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Wells of extinguished life - 95%

autothrall, February 4th, 2010

One of the dangers of producing an astoundingly awesome debut album is the amount of expectations you carry into the followup: how do you possibly improve upon perfection, in this case the Left Hand Path? The answer is that you probably can't, so try and write the best songs you can and let the legacy speak for itself. In the case of Entombed, the style and sound on the debut were so fresh in the minds of an emerging genre of metal fans that it would have been foolish to let the reins loose. Clandestine is honestly pretty close in tone to its masterful predecessor, but there are a few minor differences. It's more accessible simply through its predilection towards building monumental grooves that had a massive appeal across the metal boundary (and into the emerging mosh scene, which I call a scene because a great many people were brought into extreme metal because of their attraction to the physical side of the concert experience...blame "Raining Blood").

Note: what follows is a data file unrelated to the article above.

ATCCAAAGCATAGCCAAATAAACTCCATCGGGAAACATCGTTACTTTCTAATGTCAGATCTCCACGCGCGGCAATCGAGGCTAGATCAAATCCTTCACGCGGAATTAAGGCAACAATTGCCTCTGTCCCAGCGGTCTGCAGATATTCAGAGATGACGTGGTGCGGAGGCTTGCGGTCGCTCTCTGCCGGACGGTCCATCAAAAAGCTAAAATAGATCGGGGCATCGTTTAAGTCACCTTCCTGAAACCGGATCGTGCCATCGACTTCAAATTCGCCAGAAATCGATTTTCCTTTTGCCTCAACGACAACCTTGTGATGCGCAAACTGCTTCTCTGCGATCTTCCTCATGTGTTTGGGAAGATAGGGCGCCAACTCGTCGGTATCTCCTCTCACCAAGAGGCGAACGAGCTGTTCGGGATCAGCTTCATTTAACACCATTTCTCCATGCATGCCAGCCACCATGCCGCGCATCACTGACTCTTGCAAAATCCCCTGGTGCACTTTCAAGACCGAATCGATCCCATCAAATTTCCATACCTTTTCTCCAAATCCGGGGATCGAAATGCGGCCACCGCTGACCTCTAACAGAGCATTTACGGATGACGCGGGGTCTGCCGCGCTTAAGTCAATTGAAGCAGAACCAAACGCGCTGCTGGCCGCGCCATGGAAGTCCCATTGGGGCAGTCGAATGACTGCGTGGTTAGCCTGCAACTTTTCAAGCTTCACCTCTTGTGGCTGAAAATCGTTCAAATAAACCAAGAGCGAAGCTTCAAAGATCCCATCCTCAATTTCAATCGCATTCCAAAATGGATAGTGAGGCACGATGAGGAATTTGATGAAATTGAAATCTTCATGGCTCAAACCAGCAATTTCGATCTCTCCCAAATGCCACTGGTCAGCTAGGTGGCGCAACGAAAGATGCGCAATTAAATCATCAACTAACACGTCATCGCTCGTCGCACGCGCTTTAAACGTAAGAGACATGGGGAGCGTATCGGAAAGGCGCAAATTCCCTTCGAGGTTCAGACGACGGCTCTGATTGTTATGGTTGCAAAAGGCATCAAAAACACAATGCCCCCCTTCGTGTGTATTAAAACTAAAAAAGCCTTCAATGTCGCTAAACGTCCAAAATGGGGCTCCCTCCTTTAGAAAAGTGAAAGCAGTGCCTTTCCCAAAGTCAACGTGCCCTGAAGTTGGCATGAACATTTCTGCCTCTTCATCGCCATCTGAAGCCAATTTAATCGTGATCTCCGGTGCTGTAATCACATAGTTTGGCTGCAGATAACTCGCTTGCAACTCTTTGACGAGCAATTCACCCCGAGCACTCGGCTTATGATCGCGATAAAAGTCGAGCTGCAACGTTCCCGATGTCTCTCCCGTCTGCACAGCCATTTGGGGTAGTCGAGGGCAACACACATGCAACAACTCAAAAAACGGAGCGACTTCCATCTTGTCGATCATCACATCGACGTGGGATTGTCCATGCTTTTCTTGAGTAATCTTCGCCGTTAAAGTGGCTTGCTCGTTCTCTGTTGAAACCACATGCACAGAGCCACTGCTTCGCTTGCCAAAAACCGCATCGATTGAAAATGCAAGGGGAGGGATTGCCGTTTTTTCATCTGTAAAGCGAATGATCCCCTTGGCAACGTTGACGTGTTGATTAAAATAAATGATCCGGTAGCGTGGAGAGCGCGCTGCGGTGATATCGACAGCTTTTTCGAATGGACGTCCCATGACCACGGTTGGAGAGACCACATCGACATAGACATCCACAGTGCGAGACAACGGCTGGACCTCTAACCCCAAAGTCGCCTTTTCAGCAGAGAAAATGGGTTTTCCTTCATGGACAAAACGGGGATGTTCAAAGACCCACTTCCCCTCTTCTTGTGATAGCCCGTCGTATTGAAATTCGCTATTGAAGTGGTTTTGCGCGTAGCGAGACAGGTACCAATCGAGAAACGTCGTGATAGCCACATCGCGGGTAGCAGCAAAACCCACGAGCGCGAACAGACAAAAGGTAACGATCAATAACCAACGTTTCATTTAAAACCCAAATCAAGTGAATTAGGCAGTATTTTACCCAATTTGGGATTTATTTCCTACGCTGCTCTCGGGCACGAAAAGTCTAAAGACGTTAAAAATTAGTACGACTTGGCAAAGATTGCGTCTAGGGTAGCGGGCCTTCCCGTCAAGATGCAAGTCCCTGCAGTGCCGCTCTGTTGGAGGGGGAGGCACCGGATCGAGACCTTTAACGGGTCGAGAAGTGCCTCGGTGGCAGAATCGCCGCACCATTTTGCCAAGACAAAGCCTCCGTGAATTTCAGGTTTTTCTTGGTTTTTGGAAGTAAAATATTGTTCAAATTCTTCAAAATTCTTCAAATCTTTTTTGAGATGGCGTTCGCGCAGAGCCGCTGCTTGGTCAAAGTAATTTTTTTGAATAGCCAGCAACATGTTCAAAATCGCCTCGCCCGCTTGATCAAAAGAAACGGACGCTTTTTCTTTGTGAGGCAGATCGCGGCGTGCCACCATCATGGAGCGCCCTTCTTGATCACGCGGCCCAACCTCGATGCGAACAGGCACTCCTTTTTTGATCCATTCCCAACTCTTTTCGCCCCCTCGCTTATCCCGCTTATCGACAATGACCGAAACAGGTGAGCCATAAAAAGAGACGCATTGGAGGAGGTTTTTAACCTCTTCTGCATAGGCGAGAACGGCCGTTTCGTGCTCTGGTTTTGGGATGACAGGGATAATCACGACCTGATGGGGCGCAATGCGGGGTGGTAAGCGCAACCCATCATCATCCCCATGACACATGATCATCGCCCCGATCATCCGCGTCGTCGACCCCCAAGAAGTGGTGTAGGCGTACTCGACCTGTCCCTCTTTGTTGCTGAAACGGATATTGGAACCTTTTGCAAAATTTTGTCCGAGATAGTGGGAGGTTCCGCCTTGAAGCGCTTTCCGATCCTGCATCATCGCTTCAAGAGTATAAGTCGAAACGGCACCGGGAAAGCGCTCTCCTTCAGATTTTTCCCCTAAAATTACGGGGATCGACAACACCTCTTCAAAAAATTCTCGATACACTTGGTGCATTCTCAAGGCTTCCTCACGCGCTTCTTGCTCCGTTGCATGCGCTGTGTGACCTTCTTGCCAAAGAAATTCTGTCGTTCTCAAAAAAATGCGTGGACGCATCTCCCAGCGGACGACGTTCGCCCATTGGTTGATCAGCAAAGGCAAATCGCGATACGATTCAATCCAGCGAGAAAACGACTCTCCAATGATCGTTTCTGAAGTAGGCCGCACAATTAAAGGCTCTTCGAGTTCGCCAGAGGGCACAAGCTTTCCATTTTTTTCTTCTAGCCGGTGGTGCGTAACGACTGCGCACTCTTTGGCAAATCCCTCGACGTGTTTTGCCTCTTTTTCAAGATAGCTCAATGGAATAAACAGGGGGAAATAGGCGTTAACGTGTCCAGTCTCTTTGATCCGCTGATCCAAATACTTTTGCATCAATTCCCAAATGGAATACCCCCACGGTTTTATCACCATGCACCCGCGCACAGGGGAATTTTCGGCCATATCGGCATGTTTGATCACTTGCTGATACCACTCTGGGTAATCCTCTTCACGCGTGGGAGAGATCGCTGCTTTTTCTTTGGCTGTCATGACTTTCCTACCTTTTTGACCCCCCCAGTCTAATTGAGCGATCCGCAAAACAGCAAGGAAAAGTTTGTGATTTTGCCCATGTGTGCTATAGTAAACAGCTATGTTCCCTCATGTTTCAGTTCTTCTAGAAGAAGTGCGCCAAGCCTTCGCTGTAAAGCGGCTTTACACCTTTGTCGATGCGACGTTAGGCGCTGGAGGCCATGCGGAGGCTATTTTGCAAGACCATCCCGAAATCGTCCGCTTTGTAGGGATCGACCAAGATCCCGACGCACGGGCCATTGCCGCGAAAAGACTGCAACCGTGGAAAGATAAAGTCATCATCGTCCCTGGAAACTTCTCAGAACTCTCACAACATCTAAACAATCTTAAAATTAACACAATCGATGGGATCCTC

Clandestine also had a little more of a rock injection, something the band would continue to flesh out for the remainder of their career, but here it is in its infancy, hanging at the very edge of perception, and cycling fresh blood through the band's rotted death metal heart. The guitar tone and oppressive atmosphere of Left Hand Path is retained here, but cleaned up ever so slightly. Lars-Goran Petrov had left the band in 1991 due to some personal problems (he would return), so the band had been trying a few new vocalists. Orvar Säfström of Nirvana 2002 fronted the Crawl EP, and Johnny Dordevic of Carnage was supposedly going to do the vocals here, but it was drummer Nicke Andersson's vocals which made the cut, not a huge surprise, since the man was also responsible for much of the songwriting.